Due to the microstructure of the microcrystalline material of interface layer, various factors including the size of the grains, the void ratio, and the crystallization ratio are easily controlled during the fabrication process. Therefore, it becomes evident that the interface layer is able to further enhance the characteristics and functionality of the amorphous silicon layer and the gate insulation layer. Consequently, not only is the carrier mobility of the thin film transistor well maintained when the thin film transistor is turned on, but also the electrical leakage is controlled within a range lesser than the thin film transistor of the prior art when the thin film transistor is turned off.

Also, due to the fact that the characteristics of the interface is well improved, the dangling bond phenomenon generated from the Si/SiNx interface of the prior art is also greatly controlled, thereby further extends the stability of the threshold voltage and life expectancy of the thin film transistor. By utilizing the present invention, the total fabrication time is likely to remain the same as the entire active layer is not deposited to become a microcrystalline silicon layer and no additional equipments are needed as the entire process can be completed via original PECVD equipments.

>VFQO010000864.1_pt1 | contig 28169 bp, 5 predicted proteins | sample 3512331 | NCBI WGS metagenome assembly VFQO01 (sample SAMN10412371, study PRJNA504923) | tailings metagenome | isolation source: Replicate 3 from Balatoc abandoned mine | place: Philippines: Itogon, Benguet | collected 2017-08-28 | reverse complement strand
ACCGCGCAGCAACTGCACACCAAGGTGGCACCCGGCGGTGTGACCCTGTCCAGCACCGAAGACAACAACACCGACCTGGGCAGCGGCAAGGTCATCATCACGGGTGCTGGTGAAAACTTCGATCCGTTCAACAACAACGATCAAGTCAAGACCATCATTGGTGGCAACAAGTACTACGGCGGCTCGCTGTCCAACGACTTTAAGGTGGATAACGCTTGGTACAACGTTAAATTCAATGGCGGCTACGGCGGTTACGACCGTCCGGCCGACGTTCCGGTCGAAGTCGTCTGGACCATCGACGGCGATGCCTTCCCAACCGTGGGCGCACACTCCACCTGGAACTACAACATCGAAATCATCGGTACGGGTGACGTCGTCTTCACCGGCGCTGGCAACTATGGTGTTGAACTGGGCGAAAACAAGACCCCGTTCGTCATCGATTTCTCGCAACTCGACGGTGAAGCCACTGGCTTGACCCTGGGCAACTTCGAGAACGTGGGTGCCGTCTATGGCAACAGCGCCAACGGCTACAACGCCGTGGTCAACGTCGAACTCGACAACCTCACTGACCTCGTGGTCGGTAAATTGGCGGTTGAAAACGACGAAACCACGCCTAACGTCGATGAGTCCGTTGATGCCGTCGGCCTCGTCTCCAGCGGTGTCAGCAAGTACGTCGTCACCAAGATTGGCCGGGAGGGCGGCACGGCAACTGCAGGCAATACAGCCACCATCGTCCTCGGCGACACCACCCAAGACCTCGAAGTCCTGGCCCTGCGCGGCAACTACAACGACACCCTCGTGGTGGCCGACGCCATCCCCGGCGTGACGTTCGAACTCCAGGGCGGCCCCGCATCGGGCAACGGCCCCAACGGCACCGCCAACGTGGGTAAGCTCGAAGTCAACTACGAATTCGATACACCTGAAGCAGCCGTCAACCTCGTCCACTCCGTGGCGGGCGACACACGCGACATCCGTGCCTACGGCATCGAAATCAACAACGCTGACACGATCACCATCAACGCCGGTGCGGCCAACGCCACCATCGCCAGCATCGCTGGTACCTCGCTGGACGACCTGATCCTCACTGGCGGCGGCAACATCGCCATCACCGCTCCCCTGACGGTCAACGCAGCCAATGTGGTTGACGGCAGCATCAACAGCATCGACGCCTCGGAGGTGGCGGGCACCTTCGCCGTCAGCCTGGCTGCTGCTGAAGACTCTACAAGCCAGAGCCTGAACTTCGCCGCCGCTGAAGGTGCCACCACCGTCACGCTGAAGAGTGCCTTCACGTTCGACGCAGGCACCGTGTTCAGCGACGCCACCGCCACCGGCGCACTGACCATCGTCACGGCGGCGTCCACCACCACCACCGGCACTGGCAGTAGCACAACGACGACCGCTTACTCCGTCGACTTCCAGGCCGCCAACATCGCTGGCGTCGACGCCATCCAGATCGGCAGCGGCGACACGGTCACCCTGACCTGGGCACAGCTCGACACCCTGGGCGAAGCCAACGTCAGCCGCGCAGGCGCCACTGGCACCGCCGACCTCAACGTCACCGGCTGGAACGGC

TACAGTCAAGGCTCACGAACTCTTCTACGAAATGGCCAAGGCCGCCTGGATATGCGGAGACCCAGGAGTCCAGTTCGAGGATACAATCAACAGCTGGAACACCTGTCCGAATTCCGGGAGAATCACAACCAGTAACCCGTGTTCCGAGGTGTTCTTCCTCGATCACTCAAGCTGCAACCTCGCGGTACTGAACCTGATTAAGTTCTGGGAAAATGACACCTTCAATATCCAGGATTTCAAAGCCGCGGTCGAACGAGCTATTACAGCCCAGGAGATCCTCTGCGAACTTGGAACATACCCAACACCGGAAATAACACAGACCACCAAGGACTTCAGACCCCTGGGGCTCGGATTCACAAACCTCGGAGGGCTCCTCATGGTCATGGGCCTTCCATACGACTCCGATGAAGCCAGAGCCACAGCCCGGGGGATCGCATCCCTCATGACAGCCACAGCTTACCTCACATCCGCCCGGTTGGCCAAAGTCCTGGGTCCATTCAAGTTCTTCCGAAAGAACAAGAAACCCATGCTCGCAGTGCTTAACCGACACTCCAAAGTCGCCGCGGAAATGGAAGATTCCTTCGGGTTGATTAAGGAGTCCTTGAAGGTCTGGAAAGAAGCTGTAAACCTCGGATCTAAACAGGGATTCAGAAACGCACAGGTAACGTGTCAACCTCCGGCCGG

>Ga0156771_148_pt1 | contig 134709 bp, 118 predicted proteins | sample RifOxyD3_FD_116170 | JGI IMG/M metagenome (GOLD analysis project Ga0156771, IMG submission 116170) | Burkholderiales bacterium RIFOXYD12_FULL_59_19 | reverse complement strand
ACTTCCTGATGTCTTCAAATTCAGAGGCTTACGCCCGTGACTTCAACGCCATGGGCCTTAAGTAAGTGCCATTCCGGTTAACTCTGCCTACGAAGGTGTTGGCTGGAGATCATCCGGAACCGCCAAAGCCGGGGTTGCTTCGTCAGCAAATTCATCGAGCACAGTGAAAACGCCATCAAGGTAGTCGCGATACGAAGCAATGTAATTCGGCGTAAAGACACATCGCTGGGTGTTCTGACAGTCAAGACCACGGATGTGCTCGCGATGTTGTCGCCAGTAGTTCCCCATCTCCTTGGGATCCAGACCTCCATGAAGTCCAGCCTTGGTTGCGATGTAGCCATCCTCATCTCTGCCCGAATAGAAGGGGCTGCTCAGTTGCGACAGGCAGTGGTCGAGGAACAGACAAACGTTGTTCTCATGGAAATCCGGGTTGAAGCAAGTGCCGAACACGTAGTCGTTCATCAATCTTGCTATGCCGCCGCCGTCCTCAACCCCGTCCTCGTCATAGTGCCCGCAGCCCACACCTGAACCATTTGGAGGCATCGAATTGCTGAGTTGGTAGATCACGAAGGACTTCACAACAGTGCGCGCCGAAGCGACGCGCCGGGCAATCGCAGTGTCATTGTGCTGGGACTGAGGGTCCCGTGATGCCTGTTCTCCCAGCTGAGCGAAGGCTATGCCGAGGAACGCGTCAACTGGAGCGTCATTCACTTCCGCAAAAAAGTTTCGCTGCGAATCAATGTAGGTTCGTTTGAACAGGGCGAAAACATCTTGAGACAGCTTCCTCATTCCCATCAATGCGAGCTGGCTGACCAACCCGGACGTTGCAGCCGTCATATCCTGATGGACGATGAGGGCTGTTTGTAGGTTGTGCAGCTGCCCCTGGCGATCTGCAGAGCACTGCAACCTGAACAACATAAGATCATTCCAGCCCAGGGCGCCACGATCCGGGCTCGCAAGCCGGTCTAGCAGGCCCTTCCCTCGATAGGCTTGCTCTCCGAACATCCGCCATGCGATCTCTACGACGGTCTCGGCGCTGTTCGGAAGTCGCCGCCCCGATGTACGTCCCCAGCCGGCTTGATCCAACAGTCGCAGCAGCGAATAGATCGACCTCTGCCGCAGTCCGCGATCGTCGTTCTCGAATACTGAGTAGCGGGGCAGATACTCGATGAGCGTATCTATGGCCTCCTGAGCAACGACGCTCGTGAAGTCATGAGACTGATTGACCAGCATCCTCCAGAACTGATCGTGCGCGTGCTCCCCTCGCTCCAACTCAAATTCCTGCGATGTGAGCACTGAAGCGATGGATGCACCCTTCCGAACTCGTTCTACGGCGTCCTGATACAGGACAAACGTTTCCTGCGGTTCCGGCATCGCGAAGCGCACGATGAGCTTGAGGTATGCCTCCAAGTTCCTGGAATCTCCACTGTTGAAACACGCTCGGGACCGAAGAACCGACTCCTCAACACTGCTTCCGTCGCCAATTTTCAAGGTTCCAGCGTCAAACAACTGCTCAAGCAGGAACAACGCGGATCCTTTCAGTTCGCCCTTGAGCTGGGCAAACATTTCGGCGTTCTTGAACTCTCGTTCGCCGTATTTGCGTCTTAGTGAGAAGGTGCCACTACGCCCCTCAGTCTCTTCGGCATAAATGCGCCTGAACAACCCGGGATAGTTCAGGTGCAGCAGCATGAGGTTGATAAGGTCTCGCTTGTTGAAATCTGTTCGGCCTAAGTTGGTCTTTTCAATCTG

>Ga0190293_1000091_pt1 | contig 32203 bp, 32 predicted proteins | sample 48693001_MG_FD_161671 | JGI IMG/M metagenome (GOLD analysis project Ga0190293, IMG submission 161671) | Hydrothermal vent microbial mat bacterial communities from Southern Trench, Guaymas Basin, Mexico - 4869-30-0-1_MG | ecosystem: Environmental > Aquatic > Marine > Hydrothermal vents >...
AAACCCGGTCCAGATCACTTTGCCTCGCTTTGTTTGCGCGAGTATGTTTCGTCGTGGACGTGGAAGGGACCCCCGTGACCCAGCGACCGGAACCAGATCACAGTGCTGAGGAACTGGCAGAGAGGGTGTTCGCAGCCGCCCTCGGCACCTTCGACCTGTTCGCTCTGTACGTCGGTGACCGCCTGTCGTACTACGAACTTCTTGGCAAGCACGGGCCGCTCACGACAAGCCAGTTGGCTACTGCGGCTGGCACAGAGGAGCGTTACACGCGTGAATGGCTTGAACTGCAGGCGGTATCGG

These and other objectives of the present invention will no doubt become obvious to those of ordinary skill in the art after reading the following detailed description of the preferred embodiment that is illustrated in the various figures and drawings.

BRIEF DESCRIPTION OF THE DRAWINGS